# Network cohesion

- First Online:

- Received:
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DOI: 10.1007/s00199-016-0992-1

- Cite this article as:
- Cavalcanti, T.V.V., Giannitsarou, C. & Johnson, C.R. Econ Theory (2017) 64: 1. doi:10.1007/s00199-016-0992-1

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## Abstract

We define a measure of network cohesion and show how it arises naturally in a broad class of dynamic models of endogenous perpetual growth with network externalities. Via a standard growth model, we show why network cohesion is crucial for conditional convergence and explain that as cohesion increases, convergence is faster. We prove properties of network cohesion and define a network aggregator that preserves network cohesion.

### Keywords

Network theory Endogenous growth models Convergence Consensus### Mathematics Subject Classification

D85 O40 D62## 1 Introduction

The purpose of this paper is to propose an aggregate measure for networks that is useful for analyzing models of endogenous growth with network externalities. As an example, we present a standard endogenous growth model in which the productivity of a particular country (or region) depends on the average stock of capital of its neighbor countries (or regions). Generally, without such externalities (i.e., when the network is empty and cohesion is zero), this model predicts that there will be no cross-country conditional convergence of income. However, under a certain condition, we can establish conditional convergence of all countries, and that convergence to the long-run balanced growth path is faster when network cohesion is higher.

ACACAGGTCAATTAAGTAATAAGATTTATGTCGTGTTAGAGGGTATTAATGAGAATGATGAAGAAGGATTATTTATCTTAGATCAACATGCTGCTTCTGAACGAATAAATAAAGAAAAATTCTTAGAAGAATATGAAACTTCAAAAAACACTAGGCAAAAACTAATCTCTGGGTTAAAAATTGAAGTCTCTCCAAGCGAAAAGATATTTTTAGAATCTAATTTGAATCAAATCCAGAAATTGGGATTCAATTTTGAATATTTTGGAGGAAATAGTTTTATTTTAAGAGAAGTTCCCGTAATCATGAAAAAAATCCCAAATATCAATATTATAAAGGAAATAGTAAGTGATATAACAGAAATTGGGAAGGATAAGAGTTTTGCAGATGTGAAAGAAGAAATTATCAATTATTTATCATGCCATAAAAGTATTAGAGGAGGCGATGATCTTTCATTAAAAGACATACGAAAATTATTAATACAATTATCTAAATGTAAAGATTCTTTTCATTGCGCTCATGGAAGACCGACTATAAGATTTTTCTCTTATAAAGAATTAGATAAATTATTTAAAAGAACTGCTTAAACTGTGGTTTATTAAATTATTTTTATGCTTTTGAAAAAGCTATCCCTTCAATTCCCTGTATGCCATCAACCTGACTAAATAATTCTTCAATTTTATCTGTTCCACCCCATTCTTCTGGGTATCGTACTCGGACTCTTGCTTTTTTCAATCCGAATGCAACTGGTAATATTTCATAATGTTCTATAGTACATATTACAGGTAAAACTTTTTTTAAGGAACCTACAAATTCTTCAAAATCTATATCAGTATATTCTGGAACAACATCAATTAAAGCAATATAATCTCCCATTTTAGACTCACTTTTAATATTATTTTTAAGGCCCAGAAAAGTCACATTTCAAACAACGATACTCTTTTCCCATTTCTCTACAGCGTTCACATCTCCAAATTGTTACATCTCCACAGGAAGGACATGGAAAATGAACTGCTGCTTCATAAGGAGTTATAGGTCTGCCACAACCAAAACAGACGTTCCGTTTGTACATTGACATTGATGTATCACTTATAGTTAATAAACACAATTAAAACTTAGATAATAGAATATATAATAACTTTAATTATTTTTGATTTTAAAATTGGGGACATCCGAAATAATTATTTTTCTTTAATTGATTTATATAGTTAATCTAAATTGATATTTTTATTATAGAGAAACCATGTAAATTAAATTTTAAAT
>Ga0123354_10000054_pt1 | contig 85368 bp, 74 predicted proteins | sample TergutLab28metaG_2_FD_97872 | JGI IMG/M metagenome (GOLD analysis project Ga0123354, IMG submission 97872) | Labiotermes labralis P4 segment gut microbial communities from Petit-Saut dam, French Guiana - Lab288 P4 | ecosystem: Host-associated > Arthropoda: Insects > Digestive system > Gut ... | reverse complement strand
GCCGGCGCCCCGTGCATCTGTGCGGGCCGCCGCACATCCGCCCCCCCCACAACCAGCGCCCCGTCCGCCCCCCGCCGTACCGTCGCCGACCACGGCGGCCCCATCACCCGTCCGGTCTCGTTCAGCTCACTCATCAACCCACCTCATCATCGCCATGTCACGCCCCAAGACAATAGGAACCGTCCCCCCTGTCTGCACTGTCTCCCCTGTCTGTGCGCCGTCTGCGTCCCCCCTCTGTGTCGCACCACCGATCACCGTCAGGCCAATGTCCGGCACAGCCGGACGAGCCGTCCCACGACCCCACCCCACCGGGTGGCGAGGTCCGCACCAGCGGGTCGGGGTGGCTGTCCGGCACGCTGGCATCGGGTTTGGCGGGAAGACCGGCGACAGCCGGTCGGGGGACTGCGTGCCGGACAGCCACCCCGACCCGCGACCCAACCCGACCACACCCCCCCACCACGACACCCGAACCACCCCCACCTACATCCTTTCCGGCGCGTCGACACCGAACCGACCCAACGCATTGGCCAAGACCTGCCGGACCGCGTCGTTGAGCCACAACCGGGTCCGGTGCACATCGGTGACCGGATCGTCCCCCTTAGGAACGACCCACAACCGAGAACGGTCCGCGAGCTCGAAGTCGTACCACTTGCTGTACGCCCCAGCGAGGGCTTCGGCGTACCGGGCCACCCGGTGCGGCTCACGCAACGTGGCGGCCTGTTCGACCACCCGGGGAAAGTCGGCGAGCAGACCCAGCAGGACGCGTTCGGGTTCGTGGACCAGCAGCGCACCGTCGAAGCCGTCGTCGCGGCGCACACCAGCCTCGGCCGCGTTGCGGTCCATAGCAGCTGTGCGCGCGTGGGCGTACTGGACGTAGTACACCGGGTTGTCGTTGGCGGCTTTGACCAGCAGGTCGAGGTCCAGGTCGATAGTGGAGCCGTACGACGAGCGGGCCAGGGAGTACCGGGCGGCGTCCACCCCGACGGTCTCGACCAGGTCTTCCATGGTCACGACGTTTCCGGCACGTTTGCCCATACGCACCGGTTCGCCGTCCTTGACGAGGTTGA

The condition for convergence requires that the underlying network of externalities satisfies a certain property, which naturally defines the measure that we introduce. This novel summary statistic for a (possibly directed and weighted) network can be interpreted as a measure of network cohesion. It is defined via a matrix of dispersion which has typical elements that represent the deviation of intensity of the links from node *j* to node *i*, from the average intensity of the links from node *j*. The elements of this matrix become larger in absolute value as the intensity of links between nodes becomes more uneven, and the network cohesion is then defined as *one minus the largest modulus eigenvalue of this matrix*. This cohesion measure effectively gives a characterization of how uniform or fragmented a network is. We show that it is independent of how we label the nodes, and that it varies between zero and one. The complete network has the largest possible network cohesion, equal to 1, while the empty network (or any disconnected network) has the lowest cohesion, equal to 0.

Although we motivate network cohesion using a simple growth model, we argue that this statistic is relevant for characterizing the stability and the speed of convergence of any similar dynamic system with spillover effects from neighbors, in which a balanced growth path, rather than a steady state, is present, and analysis is carried out in terms of *relative* variables of interest, e.g., physical capital, human capital, beliefs and prices, divided by the average value of the corresponding variable in the whole system. It is in this sense that network cohesion is useful for analysis of a large variety of endogenous growth models with an underlying network structure and more broadly important for a growing literature on networks in economics.^{1}